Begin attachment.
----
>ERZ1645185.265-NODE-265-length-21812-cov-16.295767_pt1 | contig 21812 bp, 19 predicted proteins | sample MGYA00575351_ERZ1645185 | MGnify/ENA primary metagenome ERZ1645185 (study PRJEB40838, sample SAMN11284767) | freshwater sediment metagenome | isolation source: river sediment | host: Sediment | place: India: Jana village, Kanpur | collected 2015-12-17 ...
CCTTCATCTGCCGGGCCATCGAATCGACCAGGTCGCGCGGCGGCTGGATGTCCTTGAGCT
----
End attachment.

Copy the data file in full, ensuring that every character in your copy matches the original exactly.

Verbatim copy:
>ERZ1645185.265-NODE-265-length-21812-cov-16.295767_pt1 | contig 21812 bp, 19 predicted proteins | sample MGYA00575351_ERZ1645185 | MGnify/ENA primary metagenome ERZ1645185 (study PRJEB40838, sample SAMN11284767) | freshwater sediment metagenome | isolation source: river sediment | host: Sediment | place: India: Jana village, Kanpur | collected 2015-12-17 ...
CCTTCATCTGCCGGGCCATCGAATCGACCAGGTCGCGCGGCGGCTGGATGTCCTTGAGCT